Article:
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Childhood Leukemia

Leukemia is a form of cancer that affects the blood and bone marrow. It is the most common childhood cancer. At Banner Children's, our caring pediatric cancer experts help your family through it all. Understand more about the disease, including the types, causes, treatments and long-term outlook.

What is childhood (pediatric) leukemia?

Leukemia is a cancer that mainly affects white blood cells in the blood and bone marrow (the spongy material in bones). 

White blood cells called leukocytes are made in the bone marrow and help fight infections and other diseases. Normally, the bone marrow in your body makes the correct amount of white blood cells. 

In children with leukemia, however, white blood cells don't grow as they should. These abnormal cells – leukemia cells – don't respond to signals telling them when to stop and when to produce cells. The bone marrow creates too many cells, overcrowding the bone marrow and spilling into the bloodstream.

As more leukemia cells develop, there is less room for healthy blood cells, including red blood cells and platelets.

Types of leukemia 

Some types of leukemia are acute, meaning they develop quickly. Others are chronic and grow slowly. Leukemias in children are almost always acute.

The two most common in children are:

  • Acute lymphoblastic leukemia or acute lymphocytic leukemia (ALL): ALL is the most common type of childhood leukemia. It affects lymphoid cells, which produce infection-fighting white blood cells. Most children with ALL are between 2 and 5 years old.
  • Acute myeloid leukemia or acute myelogenous leukemia (AML): AML is a type of cancer that affects the myeloid cells responsible for making red blood cells, platelets and certain types of white blood cells. It tends to happen in either the first two years of life or during the teenage years.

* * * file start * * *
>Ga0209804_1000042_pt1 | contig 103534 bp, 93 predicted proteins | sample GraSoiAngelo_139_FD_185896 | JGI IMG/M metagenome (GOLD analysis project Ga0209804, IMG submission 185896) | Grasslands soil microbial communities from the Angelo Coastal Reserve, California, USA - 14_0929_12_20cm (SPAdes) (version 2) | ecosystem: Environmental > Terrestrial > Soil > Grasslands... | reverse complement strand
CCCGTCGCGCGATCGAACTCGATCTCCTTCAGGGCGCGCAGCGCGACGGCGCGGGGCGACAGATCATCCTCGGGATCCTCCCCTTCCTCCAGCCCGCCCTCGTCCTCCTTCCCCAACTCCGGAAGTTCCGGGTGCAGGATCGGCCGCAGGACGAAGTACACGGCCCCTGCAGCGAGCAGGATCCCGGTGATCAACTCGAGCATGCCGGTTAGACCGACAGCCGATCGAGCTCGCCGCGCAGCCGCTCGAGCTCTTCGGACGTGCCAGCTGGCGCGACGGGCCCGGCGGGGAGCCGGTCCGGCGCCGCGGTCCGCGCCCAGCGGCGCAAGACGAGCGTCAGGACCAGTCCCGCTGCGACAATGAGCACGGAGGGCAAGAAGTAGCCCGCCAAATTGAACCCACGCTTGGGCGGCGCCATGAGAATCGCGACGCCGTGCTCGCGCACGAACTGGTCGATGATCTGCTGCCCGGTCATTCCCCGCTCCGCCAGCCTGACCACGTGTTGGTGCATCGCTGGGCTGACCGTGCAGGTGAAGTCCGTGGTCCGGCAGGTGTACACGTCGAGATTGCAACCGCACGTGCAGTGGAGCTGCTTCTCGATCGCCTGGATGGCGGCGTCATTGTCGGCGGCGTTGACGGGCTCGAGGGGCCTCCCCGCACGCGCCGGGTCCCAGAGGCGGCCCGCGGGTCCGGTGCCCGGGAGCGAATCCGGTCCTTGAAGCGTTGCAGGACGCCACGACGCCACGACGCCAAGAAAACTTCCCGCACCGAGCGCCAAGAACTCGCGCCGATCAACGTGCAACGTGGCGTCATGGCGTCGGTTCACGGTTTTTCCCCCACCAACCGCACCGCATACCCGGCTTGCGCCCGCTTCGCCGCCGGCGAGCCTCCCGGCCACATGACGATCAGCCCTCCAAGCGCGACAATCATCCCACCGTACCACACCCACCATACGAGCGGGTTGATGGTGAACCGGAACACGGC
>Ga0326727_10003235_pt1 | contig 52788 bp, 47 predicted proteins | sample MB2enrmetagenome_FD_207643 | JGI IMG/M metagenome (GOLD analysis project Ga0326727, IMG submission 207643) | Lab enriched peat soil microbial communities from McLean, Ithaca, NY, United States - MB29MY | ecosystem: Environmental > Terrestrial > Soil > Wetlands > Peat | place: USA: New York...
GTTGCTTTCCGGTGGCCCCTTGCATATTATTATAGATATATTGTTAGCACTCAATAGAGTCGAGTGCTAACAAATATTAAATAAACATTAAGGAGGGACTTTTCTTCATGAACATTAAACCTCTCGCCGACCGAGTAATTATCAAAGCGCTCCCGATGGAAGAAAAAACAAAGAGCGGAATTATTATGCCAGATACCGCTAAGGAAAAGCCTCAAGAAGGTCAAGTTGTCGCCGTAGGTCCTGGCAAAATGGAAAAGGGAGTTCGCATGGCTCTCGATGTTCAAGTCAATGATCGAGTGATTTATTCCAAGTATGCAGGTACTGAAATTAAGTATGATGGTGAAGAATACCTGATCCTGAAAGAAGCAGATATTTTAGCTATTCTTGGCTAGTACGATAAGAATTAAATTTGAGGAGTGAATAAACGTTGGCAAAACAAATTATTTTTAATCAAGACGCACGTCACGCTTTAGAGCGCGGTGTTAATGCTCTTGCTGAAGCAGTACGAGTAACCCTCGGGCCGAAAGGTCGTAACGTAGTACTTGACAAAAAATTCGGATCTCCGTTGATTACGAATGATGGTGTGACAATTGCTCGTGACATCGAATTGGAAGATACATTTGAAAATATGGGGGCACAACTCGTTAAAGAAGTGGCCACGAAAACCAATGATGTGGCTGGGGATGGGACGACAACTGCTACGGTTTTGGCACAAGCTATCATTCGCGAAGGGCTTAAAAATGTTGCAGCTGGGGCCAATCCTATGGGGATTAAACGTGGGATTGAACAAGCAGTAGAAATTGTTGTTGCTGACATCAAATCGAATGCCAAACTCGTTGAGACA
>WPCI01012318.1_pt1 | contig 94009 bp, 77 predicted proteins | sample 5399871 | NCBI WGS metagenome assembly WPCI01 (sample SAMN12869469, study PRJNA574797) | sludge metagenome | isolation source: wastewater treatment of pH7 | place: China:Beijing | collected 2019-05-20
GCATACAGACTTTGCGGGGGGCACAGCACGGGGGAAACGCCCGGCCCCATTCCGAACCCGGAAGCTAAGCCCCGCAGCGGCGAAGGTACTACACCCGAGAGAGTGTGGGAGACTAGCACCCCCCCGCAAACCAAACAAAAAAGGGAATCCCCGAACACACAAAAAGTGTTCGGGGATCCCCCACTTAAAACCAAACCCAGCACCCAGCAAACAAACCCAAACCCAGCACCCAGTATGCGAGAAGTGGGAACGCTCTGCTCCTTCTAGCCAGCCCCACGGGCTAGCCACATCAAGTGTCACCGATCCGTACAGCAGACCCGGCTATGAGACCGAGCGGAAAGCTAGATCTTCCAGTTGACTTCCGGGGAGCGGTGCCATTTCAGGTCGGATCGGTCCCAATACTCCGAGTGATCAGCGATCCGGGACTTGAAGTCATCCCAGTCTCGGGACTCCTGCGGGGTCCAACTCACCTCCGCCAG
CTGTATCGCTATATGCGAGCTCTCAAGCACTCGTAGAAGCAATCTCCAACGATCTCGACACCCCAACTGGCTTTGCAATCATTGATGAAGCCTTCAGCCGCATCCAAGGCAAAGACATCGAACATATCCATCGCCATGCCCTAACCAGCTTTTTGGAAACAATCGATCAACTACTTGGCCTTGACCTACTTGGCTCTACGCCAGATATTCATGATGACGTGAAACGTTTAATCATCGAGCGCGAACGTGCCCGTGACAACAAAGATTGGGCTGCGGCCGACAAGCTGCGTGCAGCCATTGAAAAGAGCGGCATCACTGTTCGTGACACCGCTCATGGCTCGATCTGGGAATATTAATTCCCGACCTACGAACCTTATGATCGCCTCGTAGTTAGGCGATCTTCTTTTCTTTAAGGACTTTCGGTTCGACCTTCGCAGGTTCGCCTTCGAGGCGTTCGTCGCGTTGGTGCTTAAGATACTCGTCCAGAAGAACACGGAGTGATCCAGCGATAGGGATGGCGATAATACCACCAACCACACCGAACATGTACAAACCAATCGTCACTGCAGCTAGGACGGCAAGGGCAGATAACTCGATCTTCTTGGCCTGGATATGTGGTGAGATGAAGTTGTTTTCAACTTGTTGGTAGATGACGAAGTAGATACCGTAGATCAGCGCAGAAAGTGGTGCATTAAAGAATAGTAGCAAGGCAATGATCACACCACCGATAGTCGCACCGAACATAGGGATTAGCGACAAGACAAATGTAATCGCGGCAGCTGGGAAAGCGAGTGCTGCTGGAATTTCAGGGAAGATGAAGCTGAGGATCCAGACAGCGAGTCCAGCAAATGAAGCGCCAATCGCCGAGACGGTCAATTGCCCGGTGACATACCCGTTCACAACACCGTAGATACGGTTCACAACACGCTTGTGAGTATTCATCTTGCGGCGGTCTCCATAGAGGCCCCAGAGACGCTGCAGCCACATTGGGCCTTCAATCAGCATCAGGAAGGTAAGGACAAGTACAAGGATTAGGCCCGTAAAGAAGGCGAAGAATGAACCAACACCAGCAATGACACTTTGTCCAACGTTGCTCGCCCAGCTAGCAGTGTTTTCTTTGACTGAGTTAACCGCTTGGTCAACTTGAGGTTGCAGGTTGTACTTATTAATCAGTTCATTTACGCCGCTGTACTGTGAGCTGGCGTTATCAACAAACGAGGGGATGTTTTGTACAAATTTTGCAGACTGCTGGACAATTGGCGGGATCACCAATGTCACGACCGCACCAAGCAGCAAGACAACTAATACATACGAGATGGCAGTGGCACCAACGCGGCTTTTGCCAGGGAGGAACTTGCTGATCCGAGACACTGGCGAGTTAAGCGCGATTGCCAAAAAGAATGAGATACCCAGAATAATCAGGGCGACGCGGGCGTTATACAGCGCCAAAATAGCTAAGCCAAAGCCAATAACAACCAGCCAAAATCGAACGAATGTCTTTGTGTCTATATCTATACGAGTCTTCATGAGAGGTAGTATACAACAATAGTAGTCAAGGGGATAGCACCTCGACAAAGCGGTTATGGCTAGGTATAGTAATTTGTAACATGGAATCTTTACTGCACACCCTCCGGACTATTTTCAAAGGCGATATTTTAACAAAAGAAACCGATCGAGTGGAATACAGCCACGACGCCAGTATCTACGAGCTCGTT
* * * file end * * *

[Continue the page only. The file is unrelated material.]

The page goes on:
Less common types of childhood leukemia include:

  • Chronic myelogenous leukemia (CML)
  • Juvenile myelomonocytic leukemia (JMML)
  • Chronic lymphocytic leukemia (CLL)

What causes childhood leukemia?

Currently, the cause of childhood leukemia is unknown. Environmental or lifestyle factors do not cause it and there is nothing you can do to stop your child from developing the disease.

Certain genetic conditions (passed on from parents to children) may increase the risk for childhood leukemia, but most types of leukemia aren’t genetic in nature. 

Scientists believe leukemia may be connected to a type of gene mutation. Most of these changes happen spontaneously early in a child’s life.

Most children diagnosed with leukemia do not have any known risk factors. However, several factors may increase a child’s risk:

  • Certain conditions: Down syndrome, Li-Fraumeni syndrome, Louis-Bar syndrome, neurofibromatosis
  • Prior treatment with radiation therapy and chemotherapy
  • Having a sibling with leukemia

What are the symptoms of leukemia?

The signs and symptoms of leukemia in children can vary based on the type and stage of the disease. It’s important to note that some symptoms may also be related to other childhood illnesses.

Symptoms may include:

  • Fatigue and weakness: Children may become tired easily and struggle to join physical activities
  • Pale skin and increased bleeding: Leukemia can cause a decrease in red blood cells and platelets, leading to anemia (low iron), pale skin, easy bruising and excessive bleeding
  • Frequent infections: The reduced number of healthy white blood cells can weaken the immune system, making children more catch infections more easily